This article was originally published by Mennonite World Review

Our puddle’s loss

No learned theologian or distinguished philosopher was Scotch-taped to more pastors’ office doors than Joel Kauffmann. Each of his Pontius’ Puddle comic strips required editors to include a healthy border — real estate for the thumbtacks and staples that would inevitably poke their way through to the church bulletin board.

Part alter ego, part prophet, his crudely drawn cartoon frog — is it a frog? — neatly sliced through layers of Christian baggage to highlight friendly but cutting truths.

“Sometimes I’d like to ask God why he allows poverty, famine and injustice when he could do something about it,” Pontius says in one episode. “What’s stopping you?” another character asks. “I’m afraid God might ask me the same question,” Pontius answers.

It’s appropriate that the setting for skewering church life was a quagmired swamp.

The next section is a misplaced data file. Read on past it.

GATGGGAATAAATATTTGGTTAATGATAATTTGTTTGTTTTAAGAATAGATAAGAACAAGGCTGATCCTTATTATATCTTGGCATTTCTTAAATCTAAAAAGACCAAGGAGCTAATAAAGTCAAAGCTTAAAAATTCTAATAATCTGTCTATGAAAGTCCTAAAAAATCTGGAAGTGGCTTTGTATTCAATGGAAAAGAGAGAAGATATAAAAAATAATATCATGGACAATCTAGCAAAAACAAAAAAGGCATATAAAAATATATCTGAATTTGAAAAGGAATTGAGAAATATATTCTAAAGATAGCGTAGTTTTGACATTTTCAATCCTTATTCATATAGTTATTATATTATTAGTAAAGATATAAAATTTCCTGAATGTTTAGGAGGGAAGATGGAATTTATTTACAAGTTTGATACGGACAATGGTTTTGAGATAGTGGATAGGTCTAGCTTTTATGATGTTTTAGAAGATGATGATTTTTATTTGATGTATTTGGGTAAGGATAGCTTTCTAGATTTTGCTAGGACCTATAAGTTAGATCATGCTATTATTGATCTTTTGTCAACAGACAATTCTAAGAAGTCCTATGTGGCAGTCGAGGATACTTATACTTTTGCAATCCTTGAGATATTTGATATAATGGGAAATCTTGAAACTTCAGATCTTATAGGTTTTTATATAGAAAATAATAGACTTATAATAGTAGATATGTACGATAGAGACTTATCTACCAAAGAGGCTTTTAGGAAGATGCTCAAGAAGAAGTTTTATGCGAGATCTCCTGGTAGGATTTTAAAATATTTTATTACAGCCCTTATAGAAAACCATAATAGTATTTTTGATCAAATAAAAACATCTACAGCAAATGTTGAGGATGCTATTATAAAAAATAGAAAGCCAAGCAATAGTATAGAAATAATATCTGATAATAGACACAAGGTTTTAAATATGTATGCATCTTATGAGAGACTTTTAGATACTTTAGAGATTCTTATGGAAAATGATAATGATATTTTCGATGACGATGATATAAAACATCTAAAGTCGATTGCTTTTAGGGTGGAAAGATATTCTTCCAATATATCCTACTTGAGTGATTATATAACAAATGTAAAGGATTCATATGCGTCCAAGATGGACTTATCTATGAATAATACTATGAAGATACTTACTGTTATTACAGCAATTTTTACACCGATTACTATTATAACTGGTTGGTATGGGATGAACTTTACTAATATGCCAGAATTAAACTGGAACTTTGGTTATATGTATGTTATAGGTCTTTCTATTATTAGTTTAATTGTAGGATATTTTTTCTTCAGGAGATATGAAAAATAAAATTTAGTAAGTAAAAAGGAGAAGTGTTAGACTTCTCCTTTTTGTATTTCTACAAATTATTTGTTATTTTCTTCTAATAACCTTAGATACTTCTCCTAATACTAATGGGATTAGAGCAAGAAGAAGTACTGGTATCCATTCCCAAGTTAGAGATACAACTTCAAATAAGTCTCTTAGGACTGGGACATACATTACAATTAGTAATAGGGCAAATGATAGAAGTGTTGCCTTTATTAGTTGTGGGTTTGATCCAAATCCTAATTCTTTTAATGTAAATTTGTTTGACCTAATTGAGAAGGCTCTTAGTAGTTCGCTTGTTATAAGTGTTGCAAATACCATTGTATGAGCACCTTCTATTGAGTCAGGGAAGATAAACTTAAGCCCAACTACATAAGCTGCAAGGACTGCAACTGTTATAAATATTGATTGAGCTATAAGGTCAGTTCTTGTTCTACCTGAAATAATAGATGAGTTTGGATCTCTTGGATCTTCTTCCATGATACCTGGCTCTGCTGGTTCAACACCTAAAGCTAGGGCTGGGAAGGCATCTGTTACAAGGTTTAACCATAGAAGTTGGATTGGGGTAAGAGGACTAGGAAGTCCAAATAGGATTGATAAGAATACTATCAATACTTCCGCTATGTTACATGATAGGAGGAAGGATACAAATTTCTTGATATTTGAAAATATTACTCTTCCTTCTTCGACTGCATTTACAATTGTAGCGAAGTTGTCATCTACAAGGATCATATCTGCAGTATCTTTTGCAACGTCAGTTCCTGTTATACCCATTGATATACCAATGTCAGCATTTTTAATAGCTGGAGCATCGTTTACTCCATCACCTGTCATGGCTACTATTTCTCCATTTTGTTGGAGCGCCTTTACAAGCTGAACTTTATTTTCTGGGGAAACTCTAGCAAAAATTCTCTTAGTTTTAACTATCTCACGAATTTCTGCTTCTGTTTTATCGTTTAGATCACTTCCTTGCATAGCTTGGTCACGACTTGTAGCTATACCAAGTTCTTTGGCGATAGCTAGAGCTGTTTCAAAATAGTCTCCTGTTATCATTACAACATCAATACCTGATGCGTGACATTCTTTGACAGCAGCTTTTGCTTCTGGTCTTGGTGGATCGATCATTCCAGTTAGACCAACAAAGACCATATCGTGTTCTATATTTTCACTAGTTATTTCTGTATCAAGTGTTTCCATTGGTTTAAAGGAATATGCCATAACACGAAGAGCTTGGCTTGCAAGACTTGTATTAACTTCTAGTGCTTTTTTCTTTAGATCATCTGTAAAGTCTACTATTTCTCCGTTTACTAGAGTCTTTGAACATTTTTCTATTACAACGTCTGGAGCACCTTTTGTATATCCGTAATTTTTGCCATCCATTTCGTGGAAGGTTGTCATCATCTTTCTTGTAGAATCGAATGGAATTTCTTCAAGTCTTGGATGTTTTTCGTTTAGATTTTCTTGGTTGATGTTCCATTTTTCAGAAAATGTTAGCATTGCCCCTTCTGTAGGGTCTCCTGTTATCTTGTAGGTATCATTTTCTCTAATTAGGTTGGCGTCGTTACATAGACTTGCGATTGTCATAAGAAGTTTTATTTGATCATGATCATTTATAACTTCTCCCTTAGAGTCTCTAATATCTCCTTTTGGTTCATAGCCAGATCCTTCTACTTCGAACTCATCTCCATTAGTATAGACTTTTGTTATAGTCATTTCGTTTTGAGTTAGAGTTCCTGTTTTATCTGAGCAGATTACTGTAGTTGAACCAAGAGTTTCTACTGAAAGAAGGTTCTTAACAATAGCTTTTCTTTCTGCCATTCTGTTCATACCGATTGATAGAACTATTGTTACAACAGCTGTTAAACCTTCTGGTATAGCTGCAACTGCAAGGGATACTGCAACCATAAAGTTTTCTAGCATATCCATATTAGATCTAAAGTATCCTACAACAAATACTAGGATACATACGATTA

Kauffmann was more than Pontius. The screenwriter brought the story of early Anabaptists to life in The Radicals and contributed to other films. The curriculum writer embraced the challenge of presenting theological concepts to children and young people. The exhibit developer brought, and will bring, history to life for scores of museum visitors.

But for many, he was most notable as a gospel gadfly. He summed up in two or three sketchy comic strip panels what took other people whole books to say.

Humor and faith intersect often. It’s what happens when people take themselves seriously. However, combining the two in a public fashion is a precarious exercise.

Kauffmann navigated that slippery and elusive path gracefully. Though he is gone, the lives he touched — in person and otherwise — ensure the friendly prophet’s spirit remains with us.

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